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The Story Behind...
Daddy Makes the Best Spaghetti

    I was talking with a friend who works in a day-care center, and she suggested that there was a need for nurturing-father books.  I thought the idea was a good one and since my husband shares domestic duties in our household, I watched him, waiting for a story to come.
    The title came first, which is unusual for me because titles are almost always a struggle.  Spaghetti is one of my husband's favorite things to cook, second only to popcorn.  His spaghetti is very good, but it got to be kind of a family joke that if he was doing the cooking it would be spaghetti for dinner ... again.  At our house, Daddy makes the spaghetti...period.  Add 'Best' in there and it sounded like a fun title and the beginning of a fun book.
    I must say, though he is a very nice daddy and looks great in a shower cap, Gary is not nearly as silly as the fellow in the book.  He does like to play and tease though.  When the girls were small, every Easter "The Great Bunny" spoke to them in a deep echoey voice coming through the speakers of our stereo system.  The voice gave clues about where they might look for hidden eggs and Easter baskets.  We all like to have fun in our house.
    The joke about the antlers came from something Sarah said when she was small.  She overheard her grandmother calling grandpa "dear" and started laughing. "You just called him deer!"  "Yes, he's my dear," Grandma Shirley answered. Sarah was amazed. "You mean he's your animal?"

   The drawings for this book were a family affair.  Lassen, who was five years old, posed as the boy in the story, Sarah, then thirteen, as the mother, and my husband the father.  I took snapshots of them and referred to the photos while doing the illustrations.  Lassen, especially, thought this was great fun and felt this book was partly hers since she made such an important contribution.

Here are Gary and Lassen posing for the "how much for that sack of potatoes" joke. They are supposed to in the grocery store instead of the kitchen.  I had to pretend that part.
In this picture Mommy-Sarah has just come home from work."Hello dears," she says. Daddy thinks she means "deers" and makes antlers. Corey-Lassen  thinks it's funny.
Here is the sketch I did of Daddy as Bathman.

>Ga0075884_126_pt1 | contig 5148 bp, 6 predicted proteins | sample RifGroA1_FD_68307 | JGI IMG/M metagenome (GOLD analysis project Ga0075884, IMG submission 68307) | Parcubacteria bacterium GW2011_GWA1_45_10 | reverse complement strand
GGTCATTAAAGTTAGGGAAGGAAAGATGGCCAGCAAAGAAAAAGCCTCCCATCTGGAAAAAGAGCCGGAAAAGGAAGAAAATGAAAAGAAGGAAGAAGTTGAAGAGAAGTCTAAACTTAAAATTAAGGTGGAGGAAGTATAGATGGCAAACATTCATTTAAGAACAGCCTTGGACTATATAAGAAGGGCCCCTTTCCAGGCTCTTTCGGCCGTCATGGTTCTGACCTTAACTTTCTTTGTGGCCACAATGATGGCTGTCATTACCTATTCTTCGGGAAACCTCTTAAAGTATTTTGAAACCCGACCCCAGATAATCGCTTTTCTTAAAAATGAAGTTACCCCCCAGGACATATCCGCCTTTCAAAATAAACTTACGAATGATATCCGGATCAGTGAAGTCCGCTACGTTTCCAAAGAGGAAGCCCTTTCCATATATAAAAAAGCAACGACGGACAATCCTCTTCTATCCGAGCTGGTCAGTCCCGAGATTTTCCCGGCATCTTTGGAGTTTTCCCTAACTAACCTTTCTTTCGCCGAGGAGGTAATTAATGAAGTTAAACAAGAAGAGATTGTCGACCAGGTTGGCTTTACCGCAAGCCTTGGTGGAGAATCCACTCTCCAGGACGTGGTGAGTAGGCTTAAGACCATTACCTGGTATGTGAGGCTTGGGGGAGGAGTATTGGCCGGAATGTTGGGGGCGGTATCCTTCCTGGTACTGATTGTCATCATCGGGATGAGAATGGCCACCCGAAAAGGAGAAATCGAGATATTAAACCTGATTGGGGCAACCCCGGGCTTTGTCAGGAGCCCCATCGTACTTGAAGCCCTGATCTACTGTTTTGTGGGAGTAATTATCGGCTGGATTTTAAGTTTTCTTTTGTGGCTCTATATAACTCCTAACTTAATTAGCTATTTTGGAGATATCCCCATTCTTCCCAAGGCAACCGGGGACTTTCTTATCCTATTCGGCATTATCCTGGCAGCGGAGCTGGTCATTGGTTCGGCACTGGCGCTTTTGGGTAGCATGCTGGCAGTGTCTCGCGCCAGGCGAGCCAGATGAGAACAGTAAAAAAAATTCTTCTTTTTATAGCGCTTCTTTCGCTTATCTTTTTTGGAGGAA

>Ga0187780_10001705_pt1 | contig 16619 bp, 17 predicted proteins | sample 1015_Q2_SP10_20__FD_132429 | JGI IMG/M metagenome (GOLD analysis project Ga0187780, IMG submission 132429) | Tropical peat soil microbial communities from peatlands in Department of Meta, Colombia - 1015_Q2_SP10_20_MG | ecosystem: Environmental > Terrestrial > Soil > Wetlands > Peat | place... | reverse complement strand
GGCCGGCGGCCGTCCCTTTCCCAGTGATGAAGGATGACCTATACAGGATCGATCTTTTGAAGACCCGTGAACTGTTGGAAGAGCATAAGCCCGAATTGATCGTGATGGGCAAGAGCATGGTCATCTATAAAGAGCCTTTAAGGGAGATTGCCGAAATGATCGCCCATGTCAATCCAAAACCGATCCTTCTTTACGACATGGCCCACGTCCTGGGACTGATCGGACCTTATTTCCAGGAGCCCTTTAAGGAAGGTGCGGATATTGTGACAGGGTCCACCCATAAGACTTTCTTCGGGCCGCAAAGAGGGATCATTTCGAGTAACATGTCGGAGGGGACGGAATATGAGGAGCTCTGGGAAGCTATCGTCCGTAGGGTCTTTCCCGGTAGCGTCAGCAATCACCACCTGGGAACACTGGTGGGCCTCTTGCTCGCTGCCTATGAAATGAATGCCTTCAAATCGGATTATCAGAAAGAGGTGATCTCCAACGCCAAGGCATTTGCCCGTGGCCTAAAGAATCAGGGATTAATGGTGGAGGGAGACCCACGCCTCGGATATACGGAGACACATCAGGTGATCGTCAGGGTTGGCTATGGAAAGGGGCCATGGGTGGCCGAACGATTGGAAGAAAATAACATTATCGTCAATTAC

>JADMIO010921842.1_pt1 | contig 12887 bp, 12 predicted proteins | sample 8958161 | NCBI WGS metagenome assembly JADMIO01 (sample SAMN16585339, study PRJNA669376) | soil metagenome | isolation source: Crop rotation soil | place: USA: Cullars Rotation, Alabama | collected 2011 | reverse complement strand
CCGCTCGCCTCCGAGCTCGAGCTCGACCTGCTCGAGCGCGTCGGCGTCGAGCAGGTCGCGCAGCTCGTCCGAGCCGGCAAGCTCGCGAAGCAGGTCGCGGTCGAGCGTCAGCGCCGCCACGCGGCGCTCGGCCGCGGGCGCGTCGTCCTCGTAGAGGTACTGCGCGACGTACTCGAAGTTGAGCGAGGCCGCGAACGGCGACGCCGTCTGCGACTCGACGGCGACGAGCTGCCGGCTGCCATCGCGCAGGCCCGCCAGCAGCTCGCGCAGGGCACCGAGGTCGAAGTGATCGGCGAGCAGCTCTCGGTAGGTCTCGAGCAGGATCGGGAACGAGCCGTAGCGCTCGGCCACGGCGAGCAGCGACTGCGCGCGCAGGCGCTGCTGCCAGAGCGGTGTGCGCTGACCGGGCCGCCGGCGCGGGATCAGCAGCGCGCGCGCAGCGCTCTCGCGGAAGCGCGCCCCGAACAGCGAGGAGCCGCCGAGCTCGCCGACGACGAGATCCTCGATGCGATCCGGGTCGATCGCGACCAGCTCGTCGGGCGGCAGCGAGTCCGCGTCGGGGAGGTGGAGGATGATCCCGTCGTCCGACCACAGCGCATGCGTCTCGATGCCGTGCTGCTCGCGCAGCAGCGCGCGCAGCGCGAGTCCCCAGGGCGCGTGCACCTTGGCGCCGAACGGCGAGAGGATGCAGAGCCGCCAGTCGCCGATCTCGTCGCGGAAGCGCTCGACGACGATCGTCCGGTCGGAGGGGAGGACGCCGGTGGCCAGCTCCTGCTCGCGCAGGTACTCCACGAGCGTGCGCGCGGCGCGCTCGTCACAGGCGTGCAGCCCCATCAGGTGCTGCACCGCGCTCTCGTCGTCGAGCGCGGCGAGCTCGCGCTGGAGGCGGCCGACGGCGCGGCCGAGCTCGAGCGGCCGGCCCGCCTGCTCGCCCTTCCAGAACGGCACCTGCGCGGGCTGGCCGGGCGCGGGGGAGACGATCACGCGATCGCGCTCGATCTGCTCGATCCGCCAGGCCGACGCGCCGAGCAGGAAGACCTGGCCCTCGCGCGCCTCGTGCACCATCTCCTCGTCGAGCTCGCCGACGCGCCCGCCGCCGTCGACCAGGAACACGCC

And here is my husband posing as a much more dynamic Bathman!
The book came out when Lassen was in the first grade and when the librarian read it to her class, she proudly told them she'd posed for the pictures. That was all very well until they reached the page where after his bath, Corey pops out from under his towel to tell Daddy he will help make the spaghetti, revealing his bare backside.  "Omm!" the kids said, pointing at Lassen.  But really now, who takes a bath in their clothes?
    The finished illustrations were done in pre-separated art--as were most of the books done in the 1980's and before. I did the pictures in color, using red, blue and yellow colored pencils.  Then I traced the lines with a regular pencil, making it nice and dark. That was to be printed with dark blue ink as were the words. Then on that same sheet of paper I used diluted ink to paint grays for the lighter blues.  I painted not only where I wanted light blue, I also painted where I wanted the blue to mix with yellow to make green, with red to make purple, and with both red and yellow to make brown.  On another sheet of paper I painted grays where I wanted red to be printed, and on a third sheet I painted the grays for the yellow.  It's a little bit scary to work that way, because you can't be sure exactly what the picture will look like until it is printed.  But it was interesting, a good way to learn about color and printing, and I'm glad that I got started illustrating books while it was still being done.

Published by Clarion, 1986
ISBN 0-89919-388-9
0-89919-794-9 Paperback
0-395-51998-5 CarryAlong Book and Cassette
0-395-98036-4 Board Book